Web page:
Back at my pack I changed back into my grungy hiking clothes, repacked my gear, and headed out walking the backroad up the big hill towards Maverick Point and the Bears Ears. This was a SLOW walk with my newly re-filled pack. As the sun was going down the wind picked up and a bunch of clouds moved in and it appeared that it could rain on me. As I gained elevation and turned the big corner in the road I admired the incredible view over all of the White Canyon drainages (home of Natural Bridges) and over to the Henry Mountains in the west/northwest. To the southwest The Tables of the Sun dominated the landscape and Navajo Mountain could be seen in the distance. It was such a great view and with the threat of a downpour any minute — I decide to call it a day and make camp there at an established car camping spot. It never did rain — but I enjoyed watching the sun go down.
The sun was out in full glory in the morning so I got up and took more pictures of the incredible landscape.
Then I continued walking up the road and the final stretch toward the Bears Ears.
At a big bend I left the road temporarily to go investigate Maverick Spring which was marked on my map. One of the rangers at NB wasn’t sure if there’d be water here considering what a dry year it was, but I was happy to find a great waterworks system that was overflowing! It looked good, but considering I still had 1.5 gallons of water on me I didn’t need to actually try it out!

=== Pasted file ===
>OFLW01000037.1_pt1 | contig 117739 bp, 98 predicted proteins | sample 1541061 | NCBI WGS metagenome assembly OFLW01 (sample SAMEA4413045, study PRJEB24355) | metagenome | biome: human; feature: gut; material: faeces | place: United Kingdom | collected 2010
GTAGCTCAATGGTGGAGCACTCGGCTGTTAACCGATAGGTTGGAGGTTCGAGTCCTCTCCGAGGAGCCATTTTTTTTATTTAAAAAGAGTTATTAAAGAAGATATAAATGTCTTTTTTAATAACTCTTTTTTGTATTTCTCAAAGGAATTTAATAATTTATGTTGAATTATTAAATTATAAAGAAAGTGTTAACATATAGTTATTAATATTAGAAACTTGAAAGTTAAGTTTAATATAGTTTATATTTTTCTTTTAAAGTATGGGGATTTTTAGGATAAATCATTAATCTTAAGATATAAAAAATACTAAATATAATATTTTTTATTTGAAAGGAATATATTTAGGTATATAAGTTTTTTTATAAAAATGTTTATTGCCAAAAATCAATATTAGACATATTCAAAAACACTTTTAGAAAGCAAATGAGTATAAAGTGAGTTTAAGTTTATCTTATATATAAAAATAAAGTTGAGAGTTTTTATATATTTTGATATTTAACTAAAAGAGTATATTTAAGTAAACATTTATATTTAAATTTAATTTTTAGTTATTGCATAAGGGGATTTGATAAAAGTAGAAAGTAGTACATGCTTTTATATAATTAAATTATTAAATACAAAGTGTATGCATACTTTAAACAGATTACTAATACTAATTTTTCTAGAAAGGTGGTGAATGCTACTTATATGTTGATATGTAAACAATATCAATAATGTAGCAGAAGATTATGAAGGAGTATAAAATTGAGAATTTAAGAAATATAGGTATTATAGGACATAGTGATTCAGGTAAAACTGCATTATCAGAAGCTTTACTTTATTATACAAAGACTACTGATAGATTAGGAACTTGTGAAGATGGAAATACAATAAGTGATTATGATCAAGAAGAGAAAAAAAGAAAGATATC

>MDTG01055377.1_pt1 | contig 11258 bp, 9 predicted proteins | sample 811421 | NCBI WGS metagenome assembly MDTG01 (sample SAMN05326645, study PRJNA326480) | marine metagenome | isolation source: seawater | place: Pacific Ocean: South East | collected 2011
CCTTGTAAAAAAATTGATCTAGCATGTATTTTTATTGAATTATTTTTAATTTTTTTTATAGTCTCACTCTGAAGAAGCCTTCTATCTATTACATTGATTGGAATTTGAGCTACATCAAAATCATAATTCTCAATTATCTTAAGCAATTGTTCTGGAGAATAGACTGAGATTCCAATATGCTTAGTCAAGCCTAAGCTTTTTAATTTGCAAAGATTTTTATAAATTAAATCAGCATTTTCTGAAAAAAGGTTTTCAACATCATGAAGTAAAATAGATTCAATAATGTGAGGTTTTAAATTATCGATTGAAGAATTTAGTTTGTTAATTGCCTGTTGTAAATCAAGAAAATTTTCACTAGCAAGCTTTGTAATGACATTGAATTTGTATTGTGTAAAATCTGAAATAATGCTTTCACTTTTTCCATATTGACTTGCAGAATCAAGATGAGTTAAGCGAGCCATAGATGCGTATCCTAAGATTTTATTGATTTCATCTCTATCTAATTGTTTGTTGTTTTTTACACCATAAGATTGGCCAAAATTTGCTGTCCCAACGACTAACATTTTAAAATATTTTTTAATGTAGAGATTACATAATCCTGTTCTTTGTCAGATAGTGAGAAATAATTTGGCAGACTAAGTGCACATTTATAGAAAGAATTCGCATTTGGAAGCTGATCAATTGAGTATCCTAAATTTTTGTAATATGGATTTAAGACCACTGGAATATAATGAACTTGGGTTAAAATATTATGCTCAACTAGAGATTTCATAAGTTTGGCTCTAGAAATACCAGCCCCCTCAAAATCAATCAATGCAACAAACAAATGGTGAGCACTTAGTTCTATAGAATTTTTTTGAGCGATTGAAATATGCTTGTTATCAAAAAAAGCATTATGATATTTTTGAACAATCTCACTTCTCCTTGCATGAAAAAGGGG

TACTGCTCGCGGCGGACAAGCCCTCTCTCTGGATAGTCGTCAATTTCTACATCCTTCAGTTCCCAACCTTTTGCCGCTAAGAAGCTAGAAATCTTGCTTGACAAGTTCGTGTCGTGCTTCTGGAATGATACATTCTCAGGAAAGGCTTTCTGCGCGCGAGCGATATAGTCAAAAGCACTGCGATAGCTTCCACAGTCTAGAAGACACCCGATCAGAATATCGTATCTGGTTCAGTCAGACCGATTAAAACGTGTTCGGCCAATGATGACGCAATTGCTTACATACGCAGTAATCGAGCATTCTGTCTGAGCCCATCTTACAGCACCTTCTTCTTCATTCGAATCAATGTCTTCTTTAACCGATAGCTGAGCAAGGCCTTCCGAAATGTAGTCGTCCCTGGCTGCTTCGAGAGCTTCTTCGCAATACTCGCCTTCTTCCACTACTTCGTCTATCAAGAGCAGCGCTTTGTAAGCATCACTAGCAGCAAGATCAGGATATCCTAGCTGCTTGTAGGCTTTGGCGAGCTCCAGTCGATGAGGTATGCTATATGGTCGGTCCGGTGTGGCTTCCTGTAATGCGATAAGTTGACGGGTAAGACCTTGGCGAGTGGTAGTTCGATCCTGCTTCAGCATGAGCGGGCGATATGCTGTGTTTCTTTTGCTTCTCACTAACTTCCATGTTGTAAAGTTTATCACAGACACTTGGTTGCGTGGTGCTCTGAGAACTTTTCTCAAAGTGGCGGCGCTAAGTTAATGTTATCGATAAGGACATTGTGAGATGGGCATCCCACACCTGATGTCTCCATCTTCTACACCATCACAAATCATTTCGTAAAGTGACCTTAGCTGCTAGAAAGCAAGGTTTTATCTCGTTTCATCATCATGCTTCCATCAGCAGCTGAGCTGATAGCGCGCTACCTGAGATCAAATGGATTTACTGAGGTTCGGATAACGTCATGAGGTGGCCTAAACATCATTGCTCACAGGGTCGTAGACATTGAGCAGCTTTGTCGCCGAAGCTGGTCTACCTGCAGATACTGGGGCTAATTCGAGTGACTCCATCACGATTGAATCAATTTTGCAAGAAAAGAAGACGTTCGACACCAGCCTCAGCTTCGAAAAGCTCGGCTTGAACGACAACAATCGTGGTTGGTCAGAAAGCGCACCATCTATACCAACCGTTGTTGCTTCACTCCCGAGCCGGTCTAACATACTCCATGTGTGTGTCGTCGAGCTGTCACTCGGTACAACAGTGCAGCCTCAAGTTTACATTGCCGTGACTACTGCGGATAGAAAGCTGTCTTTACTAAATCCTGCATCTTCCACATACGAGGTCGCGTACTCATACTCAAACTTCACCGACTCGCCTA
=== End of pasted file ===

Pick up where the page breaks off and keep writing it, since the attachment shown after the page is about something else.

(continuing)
After the spring the road climbs a bit and then straightens into a long ramp up headed up towards the Bears Ears. In the next mile I was passed by a few autos, some ATVers, and then three cyclists. It seemed busy all of a sudden! But then… I was in between the “ears” at Bears Ears Pass.
Two of the cyclists were still at the summit as I walked up and we chatted a bit. Then they pedaled on and I was alone again — and didn’t see another person for about 30 minutes as I took my time enjoying the landmark and shooting some more video. It had been a great hike to this point all the way from Bryce Canyon — 28 days and about 400 miles.
If you’ve watched my video series you know what comes next… (spoiler alert)… my “Bryce to Bears Ears” hike did NOT end at the Bears Ears. Logistically stopping here made no sense and besides — there was still just so much great stuff nearby that I had not intention of stopping. So the plan was to head over to Woodenshoe Canyon and then down Dark Canyon and eventually out to Hite. But, that will wait for the next section.
Check out the full photo gallery below or continue reading the next section… Beyond the Bears Ears….